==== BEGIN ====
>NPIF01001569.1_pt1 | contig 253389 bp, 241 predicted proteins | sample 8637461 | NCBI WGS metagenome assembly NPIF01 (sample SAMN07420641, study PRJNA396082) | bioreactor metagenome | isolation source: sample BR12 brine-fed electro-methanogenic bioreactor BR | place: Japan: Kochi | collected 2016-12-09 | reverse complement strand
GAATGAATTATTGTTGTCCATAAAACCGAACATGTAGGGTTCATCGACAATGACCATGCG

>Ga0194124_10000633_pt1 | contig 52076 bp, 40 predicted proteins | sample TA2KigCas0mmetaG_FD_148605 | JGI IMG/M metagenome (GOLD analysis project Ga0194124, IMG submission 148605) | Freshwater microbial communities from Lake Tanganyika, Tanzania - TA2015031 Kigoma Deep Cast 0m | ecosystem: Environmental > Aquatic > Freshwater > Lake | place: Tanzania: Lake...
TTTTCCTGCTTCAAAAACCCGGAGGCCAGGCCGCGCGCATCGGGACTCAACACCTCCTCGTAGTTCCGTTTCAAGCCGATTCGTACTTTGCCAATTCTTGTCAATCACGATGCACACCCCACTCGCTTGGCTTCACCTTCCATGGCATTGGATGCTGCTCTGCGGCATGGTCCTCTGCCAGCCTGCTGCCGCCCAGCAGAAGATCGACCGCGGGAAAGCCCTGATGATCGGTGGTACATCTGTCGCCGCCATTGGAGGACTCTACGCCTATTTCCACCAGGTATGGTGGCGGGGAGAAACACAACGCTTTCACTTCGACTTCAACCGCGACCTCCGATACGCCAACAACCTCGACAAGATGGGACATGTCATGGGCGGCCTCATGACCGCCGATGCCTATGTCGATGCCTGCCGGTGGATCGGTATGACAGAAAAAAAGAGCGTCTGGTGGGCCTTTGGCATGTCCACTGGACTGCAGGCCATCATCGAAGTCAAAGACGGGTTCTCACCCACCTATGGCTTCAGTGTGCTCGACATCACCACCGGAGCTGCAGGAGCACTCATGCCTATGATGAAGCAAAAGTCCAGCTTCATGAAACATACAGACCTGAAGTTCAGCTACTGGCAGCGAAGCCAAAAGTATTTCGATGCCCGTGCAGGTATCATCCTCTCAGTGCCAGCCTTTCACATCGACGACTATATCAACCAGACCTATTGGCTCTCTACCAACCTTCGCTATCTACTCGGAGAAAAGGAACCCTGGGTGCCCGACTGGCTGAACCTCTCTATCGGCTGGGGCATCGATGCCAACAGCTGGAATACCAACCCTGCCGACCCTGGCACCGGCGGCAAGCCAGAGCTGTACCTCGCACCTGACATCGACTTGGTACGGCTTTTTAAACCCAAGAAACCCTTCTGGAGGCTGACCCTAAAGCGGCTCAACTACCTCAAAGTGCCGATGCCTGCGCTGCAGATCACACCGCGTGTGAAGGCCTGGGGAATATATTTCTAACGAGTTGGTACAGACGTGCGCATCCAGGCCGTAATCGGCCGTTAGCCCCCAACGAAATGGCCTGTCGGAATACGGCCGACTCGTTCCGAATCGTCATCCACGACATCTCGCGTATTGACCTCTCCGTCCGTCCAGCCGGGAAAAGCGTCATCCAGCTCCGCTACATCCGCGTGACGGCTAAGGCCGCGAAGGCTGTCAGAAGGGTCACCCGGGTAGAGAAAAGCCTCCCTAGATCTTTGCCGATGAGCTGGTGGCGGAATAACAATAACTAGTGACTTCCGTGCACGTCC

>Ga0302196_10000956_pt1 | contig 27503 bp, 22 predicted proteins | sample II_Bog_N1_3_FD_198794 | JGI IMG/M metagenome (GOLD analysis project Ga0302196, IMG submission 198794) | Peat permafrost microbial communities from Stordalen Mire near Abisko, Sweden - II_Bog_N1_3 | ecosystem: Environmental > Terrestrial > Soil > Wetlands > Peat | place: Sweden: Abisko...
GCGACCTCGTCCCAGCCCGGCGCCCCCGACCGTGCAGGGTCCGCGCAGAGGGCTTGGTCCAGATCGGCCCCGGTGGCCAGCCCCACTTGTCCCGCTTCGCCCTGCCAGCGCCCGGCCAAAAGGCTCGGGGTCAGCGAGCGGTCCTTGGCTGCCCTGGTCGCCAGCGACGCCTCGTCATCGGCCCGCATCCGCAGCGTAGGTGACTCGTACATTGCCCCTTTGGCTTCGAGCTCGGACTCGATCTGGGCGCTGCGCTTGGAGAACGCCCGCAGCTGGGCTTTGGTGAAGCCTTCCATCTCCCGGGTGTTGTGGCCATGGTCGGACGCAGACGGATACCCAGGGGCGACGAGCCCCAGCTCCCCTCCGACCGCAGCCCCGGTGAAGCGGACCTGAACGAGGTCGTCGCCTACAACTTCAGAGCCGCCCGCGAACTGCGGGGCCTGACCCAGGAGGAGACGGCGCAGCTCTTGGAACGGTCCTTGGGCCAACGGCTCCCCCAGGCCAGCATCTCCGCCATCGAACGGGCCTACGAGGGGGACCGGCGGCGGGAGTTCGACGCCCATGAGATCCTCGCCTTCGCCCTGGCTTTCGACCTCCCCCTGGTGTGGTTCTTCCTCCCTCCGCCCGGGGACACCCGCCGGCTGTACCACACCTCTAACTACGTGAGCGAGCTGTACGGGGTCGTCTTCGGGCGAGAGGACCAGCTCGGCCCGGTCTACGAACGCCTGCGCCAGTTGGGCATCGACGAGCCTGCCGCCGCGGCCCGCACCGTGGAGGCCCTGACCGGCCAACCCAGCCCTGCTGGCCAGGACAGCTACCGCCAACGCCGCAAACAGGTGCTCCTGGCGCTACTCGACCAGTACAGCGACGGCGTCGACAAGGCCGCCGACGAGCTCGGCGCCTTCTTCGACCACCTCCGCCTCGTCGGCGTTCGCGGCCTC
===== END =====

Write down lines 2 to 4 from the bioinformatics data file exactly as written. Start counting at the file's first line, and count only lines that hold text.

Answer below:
GAATGAATTATTGTTGTCCATAAAACCGAACATGTAGGGTTCATCGACAATGACCATGCG

>Ga0194124_10000633_pt1 | contig 52076 bp, 40 predicted proteins | sample TA2KigCas0mmetaG_FD_148605 | JGI IMG/M metagenome (GOLD analysis project Ga0194124, IMG submission 148605) | Freshwater microbial communities from Lake Tanganyika, Tanzania - TA2015031 Kigoma Deep Cast 0m | ecosystem: Environmental > Aquatic > Freshwater > Lake | place: Tanzania: Lake...
TTTTCCTGCTTCAAAAACCCGGAGGCCAGGCCGCGCGCATCGGGACTCAACACCTCCTCGTAGTTCCGTTTCAAGCCGATTCGTACTTTGCCAATTCTTGTCAATCACGATGCACACCCCACTCGCTTGGCTTCACCTTCCATGGCATTGGATGCTGCTCTGCGGCATGGTCCTCTGCCAGCCTGCTGCCGCCCAGCAGAAGATCGACCGCGGGAAAGCCCTGATGATCGGTGGTACATCTGTCGCCGCCATTGGAGGACTCTACGCCTATTTCCACCAGGTATGGTGGCGGGGAGAAACACAACGCTTTCACTTCGACTTCAACCGCGACCTCCGATACGCCAACAACCTCGACAAGATGGGACATGTCATGGGCGGCCTCATGACCGCCGATGCCTATGTCGATGCCTGCCGGTGGATCGGTATGACAGAAAAAAAGAGCGTCTGGTGGGCCTTTGGCATGTCCACTGGACTGCAGGCCATCATCGAAGTCAAAGACGGGTTCTCACCCACCTATGGCTTCAGTGTGCTCGACATCACCACCGGAGCTGCAGGAGCACTCATGCCTATGATGAAGCAAAAGTCCAGCTTCATGAAACATACAGACCTGAAGTTCAGCTACTGGCAGCGAAGCCAAAAGTATTTCGATGCCCGTGCAGGTATCATCCTCTCAGTGCCAGCCTTTCACATCGACGACTATATCAACCAGACCTATTGGCTCTCTACCAACCTTCGCTATCTACTCGGAGAAAAGGAACCCTGGGTGCCCGACTGGCTGAACCTCTCTATCGGCTGGGGCATCGATGCCAACAGCTGGAATACCAACCCTGCCGACCCTGGCACCGGCGGCAAGCCAGAGCTGTACCTCGCACCTGACATCGACTTGGTACGGCTTTTTAAACCCAAGAAACCCTTCTGGAGGCTGACCCTAAAGCGGCTCAACTACCTCAAAGTGCCGATGCCTGCGCTGCAGATCACACCGCGTGTGAAGGCCTGGGGAATATATTTCTAACGAGTTGGTACAGACGTGCGCATCCAGGCCGTAATCGGCCGTTAGCCCCCAACGAAATGGCCTGTCGGAATACGGCCGACTCGTTCCGAATCGTCATCCACGACATCTCGCGTATTGACCTCTCCGTCCGTCCAGCCGGGAAAAGCGTCATCCAGCTCCGCTACATCCGCGTGACGGCTAAGGCCGCGAAGGCTGTCAGAAGGGTCACCCGGGTAGAGAAAAGCCTCCCTAGATCTTTGCCGATGAGCTGGTGGCGGAATAACAATAACTAGTGACTTCCGTGCACGTCC